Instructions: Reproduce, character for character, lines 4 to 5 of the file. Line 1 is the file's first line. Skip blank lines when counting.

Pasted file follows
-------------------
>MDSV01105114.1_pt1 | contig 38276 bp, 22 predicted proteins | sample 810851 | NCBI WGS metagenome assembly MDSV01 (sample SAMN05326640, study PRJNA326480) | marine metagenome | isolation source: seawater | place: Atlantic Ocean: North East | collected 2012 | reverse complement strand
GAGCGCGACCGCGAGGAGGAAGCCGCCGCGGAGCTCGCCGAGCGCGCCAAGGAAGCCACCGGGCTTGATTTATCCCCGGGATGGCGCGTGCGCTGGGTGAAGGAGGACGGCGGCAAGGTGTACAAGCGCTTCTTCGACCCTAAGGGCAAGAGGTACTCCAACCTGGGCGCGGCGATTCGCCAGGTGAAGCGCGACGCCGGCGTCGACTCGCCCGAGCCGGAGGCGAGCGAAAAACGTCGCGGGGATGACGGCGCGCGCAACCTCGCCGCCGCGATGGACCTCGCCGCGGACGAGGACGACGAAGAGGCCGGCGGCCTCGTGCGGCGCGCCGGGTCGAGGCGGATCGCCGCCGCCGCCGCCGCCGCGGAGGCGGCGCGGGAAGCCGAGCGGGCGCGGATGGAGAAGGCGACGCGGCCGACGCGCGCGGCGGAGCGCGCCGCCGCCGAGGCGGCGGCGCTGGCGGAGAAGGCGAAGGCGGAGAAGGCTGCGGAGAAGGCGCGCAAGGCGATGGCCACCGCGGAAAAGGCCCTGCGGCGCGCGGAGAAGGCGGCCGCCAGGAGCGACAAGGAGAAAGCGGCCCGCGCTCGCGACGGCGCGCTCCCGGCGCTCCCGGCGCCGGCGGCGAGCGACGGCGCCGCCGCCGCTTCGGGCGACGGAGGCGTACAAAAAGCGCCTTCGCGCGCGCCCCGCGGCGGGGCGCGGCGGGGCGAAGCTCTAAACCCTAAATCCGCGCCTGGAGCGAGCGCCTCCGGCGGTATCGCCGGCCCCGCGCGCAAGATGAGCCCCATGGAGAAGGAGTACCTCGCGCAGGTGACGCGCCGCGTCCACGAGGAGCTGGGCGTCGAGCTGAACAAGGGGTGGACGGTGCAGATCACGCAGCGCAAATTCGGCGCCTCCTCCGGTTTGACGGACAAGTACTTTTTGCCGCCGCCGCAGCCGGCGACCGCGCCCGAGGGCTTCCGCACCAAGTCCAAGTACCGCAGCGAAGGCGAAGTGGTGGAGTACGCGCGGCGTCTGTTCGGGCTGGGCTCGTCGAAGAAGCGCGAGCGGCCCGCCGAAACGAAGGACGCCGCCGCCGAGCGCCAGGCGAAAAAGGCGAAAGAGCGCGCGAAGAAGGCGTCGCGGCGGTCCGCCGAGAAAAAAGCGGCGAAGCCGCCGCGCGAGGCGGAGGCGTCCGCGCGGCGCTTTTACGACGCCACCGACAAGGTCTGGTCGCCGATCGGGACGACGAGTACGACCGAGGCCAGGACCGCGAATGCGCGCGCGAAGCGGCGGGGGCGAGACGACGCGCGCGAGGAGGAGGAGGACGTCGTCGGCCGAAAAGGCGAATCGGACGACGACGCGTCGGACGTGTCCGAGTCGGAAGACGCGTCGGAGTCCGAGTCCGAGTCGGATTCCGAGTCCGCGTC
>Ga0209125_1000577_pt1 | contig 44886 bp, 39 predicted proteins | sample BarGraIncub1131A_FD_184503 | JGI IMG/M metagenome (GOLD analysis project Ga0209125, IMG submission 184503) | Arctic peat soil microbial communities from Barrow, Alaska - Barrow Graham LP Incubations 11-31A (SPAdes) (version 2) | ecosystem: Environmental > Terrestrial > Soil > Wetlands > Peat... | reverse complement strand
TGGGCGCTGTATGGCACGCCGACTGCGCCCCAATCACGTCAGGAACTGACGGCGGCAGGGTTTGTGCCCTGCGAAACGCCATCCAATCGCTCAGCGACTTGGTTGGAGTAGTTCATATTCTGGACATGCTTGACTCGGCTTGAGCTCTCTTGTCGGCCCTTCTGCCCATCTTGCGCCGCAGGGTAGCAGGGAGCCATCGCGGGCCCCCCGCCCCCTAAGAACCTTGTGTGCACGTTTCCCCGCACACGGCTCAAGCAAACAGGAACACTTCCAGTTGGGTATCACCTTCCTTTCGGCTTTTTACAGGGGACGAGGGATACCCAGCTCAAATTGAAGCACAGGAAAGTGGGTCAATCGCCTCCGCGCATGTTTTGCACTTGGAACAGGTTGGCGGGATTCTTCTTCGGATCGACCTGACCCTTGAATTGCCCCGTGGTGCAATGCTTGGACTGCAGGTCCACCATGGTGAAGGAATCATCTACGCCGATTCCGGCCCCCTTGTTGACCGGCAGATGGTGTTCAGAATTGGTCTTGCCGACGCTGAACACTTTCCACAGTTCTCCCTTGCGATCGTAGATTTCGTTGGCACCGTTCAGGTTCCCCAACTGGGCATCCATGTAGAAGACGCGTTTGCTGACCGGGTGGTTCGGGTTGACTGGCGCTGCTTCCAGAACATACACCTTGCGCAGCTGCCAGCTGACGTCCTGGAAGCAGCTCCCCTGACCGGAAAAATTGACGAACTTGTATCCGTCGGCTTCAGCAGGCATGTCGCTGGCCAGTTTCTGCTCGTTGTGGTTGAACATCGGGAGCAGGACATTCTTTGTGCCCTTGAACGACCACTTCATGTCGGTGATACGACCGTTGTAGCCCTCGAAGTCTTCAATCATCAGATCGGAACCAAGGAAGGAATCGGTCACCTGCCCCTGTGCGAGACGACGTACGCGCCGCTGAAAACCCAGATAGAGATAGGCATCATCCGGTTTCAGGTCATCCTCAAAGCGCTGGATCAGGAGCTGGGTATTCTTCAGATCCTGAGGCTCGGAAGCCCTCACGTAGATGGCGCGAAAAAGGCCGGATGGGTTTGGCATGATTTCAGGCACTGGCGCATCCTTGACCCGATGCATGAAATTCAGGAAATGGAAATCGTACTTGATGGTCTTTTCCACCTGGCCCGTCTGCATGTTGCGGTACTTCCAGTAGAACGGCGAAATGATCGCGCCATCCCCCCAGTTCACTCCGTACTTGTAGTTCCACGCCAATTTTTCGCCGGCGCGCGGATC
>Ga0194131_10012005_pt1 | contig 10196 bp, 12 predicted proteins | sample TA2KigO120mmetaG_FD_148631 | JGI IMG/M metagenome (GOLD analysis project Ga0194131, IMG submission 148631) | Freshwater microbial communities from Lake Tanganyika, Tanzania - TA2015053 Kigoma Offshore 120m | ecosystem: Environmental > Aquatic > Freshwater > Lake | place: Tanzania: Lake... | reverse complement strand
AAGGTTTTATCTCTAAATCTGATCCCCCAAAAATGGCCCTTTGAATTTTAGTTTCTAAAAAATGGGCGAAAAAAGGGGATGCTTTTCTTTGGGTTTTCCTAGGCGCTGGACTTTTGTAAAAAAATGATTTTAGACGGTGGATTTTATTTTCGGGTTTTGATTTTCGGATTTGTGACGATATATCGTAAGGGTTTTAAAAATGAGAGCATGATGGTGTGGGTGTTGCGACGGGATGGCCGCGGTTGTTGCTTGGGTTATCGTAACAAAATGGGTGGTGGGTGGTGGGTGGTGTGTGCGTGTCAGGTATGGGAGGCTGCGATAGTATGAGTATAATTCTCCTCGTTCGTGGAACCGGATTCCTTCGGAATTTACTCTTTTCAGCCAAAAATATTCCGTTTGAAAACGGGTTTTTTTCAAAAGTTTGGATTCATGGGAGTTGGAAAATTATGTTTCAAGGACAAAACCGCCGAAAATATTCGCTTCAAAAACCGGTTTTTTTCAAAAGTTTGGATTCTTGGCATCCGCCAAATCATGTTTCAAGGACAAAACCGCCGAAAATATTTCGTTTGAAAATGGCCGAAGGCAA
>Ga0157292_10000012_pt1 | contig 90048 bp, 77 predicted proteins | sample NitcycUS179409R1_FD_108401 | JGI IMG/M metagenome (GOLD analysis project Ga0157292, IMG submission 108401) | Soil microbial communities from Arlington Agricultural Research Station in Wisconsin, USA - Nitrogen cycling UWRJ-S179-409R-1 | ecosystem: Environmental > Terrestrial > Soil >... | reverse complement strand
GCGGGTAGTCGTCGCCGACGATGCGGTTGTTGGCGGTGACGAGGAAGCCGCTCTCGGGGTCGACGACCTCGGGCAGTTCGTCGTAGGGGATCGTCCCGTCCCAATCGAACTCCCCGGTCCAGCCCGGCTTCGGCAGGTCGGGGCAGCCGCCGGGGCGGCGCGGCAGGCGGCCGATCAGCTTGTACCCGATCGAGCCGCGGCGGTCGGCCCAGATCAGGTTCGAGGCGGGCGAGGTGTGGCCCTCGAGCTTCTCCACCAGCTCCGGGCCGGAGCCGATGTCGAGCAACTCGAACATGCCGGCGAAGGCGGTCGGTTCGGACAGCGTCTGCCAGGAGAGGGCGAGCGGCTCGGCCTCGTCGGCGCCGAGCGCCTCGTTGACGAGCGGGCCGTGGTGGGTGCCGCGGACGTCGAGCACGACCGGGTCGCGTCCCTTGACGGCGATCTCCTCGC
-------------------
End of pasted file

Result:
TGGGCGCTGTATGGCACGCCGACTGCGCCCCAATCACGTCAGGAACTGACGGCGGCAGGGTTTGTGCCCTGCGAAACGCCATCCAATCGCTCAGCGACTTGGTTGGAGTAGTTCATATTCTGGACATGCTTGACTCGGCTTGAGCTCTCTTGTCGGCCCTTCTGCCCATCTTGCGCCGCAGGGTAGCAGGGAGCCATCGCGGGCCCCCCGCCCCCTAAGAACCTTGTGTGCACGTTTCCCCGCACACGGCTCAAGCAAACAGGAACACTTCCAGTTGGGTATCACCTTCCTTTCGGCTTTTTACAGGGGACGAGGGATACCCAGCTCAAATTGAAGCACAGGAAAGTGGGTCAATCGCCTCCGCGCATGTTTTGCACTTGGAACAGGTTGGCGGGATTCTTCTTCGGATCGACCTGACCCTTGAATTGCCCCGTGGTGCAATGCTTGGACTGCAGGTCCACCATGGTGAAGGAATCATCTACGCCGATTCCGGCCCCCTTGTTGACCGGCAGATGGTGTTCAGAATTGGTCTTGCCGACGCTGAACACTTTCCACAGTTCTCCCTTGCGATCGTAGATTTCGTTGGCACCGTTCAGGTTCCCCAACTGGGCATCCATGTAGAAGACGCGTTTGCTGACCGGGTGGTTCGGGTTGACTGGCGCTGCTTCCAGAACATACACCTTGCGCAGCTGCCAGCTGACGTCCTGGAAGCAGCTCCCCTGACCGGAAAAATTGACGAACTTGTATCCGTCGGCTTCAGCAGGCATGTCGCTGGCCAGTTTCTGCTCGTTGTGGTTGAACATCGGGAGCAGGACATTCTTTGTGCCCTTGAACGACCACTTCATGTCGGTGATACGACCGTTGTAGCCCTCGAAGTCTTCAATCATCAGATCGGAACCAAGGAAGGAATCGGTCACCTGCCCCTGTGCGAGACGACGTACGCGCCGCTGAAAACCCAGATAGAGATAGGCATCATCCGGTTTCAGGTCATCCTCAAAGCGCTGGATCAGGAGCTGGGTATTCTTCAGATCCTGAGGCTCGGAAGCCCTCACGTAGATGGCGCGAAAAAGGCCGGATGGGTTTGGCATGATTTCAGGCACTGGCGCATCCTTGACCCGATGCATGAAATTCAGGAAATGGAAATCGTACTTGATGGTCTTTTCCACCTGGCCCGTCTGCATGTTGCGGTACTTCCAGTAGAACGGCGAAATGATCGCGCCATCCCCCCAGTTCACTCCGTACTTGTAGTTCCACGCCAATTTTTCGCCGGCGCGCGGATC
>Ga0194131_10012005_pt1 | contig 10196 bp, 12 predicted proteins | sample TA2KigO120mmetaG_FD_148631 | JGI IMG/M metagenome (GOLD analysis project Ga0194131, IMG submission 148631) | Freshwater microbial communities from Lake Tanganyika, Tanzania - TA2015053 Kigoma Offshore 120m | ecosystem: Environmental > Aquatic > Freshwater > Lake | place: Tanzania: Lake... | reverse complement strand